Conditioning from your roots
When applying conditioner, it’s best to start at the midshaft of your hair toward the ends. “The ends of the hair are the oldest, meaning they’ve been on your head the longest, contain the least amount of moisture, and are the most dead, so this is the area that needs the most conditioning, ” says Mast. Using the right amount is also key. “How much you need really depends on the length, thickness and texture of your hair, so be sure to ask your stylist the correct amount you should be using,” says Penna.
Brushing just-out-of-the-shower wet hair
Wet hair is not only heavier, but more elastic and delicate, so stretching it out with your brush will cause the strands to break. Instead, brush your hair before you hop in the shower—especially if you have product in it (hair spray, texturizer, sea salt spray, etc.). “Giving your hair a nice detangle before you get it wet is the key to avoiding detangling afterward,” says Mast. Once you’re out, use a brush created specifically for detangling gentle, wet hair, like the Wet Brush. “These are a lot gentler on the hair and specifically made to not break, pull, or damage your hair whether it’s wet or dry.” This is what your hair is desperately trying to tell you about your health.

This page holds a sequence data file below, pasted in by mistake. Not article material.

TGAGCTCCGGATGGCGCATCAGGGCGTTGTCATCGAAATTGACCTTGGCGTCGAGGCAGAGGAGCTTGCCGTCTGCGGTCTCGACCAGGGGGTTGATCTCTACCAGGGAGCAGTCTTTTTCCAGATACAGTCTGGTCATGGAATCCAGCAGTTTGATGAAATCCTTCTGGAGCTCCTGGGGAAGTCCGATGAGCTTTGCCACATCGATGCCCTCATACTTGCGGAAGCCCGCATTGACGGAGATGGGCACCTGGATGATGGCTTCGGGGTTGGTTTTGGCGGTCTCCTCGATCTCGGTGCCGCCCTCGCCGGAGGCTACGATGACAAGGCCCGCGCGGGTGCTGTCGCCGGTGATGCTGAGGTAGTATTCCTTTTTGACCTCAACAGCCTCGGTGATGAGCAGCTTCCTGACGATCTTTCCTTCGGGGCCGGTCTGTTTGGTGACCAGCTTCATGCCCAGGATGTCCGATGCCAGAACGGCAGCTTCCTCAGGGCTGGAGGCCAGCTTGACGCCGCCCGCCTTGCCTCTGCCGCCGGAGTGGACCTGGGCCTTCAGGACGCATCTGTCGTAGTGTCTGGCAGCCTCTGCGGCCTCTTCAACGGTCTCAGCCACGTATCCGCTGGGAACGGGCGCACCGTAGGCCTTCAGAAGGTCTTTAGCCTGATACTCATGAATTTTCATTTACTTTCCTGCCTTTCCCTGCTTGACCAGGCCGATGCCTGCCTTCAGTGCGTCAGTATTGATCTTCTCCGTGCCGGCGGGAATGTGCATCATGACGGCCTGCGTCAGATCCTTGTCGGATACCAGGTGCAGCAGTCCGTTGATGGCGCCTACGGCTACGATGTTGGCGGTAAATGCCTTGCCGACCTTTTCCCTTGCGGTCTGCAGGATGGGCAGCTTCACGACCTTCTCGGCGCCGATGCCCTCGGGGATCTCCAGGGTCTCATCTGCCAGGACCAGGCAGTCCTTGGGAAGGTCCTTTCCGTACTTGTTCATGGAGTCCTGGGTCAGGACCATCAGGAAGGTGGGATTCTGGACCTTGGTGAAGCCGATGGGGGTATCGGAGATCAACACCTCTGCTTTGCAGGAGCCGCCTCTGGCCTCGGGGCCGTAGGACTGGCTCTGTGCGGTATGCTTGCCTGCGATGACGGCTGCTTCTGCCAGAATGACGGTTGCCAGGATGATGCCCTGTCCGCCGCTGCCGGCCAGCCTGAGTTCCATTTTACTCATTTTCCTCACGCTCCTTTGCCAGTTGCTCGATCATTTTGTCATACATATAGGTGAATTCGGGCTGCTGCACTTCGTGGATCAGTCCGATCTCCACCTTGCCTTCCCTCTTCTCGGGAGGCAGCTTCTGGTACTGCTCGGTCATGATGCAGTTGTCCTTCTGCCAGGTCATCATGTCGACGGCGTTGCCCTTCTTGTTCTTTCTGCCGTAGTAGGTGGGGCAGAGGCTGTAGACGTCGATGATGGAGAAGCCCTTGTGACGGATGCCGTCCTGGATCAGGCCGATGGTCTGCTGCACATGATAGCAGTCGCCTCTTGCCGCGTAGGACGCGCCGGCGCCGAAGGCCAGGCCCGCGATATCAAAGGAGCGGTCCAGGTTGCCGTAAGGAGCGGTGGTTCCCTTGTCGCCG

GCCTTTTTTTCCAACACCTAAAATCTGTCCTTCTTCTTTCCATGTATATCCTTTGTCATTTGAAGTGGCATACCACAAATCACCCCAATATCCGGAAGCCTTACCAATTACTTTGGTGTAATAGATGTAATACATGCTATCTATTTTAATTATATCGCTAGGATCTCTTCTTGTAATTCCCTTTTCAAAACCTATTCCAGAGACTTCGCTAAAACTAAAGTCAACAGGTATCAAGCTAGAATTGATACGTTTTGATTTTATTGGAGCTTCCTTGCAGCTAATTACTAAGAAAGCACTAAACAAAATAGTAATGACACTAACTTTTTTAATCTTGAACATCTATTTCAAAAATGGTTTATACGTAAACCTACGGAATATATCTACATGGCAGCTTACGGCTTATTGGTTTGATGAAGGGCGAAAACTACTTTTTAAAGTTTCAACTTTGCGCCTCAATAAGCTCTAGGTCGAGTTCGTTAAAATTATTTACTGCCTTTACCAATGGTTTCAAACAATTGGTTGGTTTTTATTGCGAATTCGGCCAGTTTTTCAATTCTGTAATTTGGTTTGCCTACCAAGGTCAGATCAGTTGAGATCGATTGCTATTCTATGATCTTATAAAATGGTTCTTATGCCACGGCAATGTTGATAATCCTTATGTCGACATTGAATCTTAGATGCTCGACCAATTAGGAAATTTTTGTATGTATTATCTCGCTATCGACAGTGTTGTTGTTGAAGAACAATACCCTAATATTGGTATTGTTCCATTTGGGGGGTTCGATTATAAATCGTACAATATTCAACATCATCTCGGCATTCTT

Rough-drying your hair with a bath towel
Most people are used to taking a towel to their whole body—hair included—immediately after hopping out of the shower. But that’s a major no-no, says Mast. “It doesn’t matter how low-maintenance you are—don’t stretch and pull that wet, delicate hair!” Instead of aggressively tousling it, twist it up in a nice, not-too-tight towel-turban. This you can do upside down, rightside up—whichever way you’re comfortable with. The idea is to get the moisture out of your hair. These are nighttime habits that ruin your hair.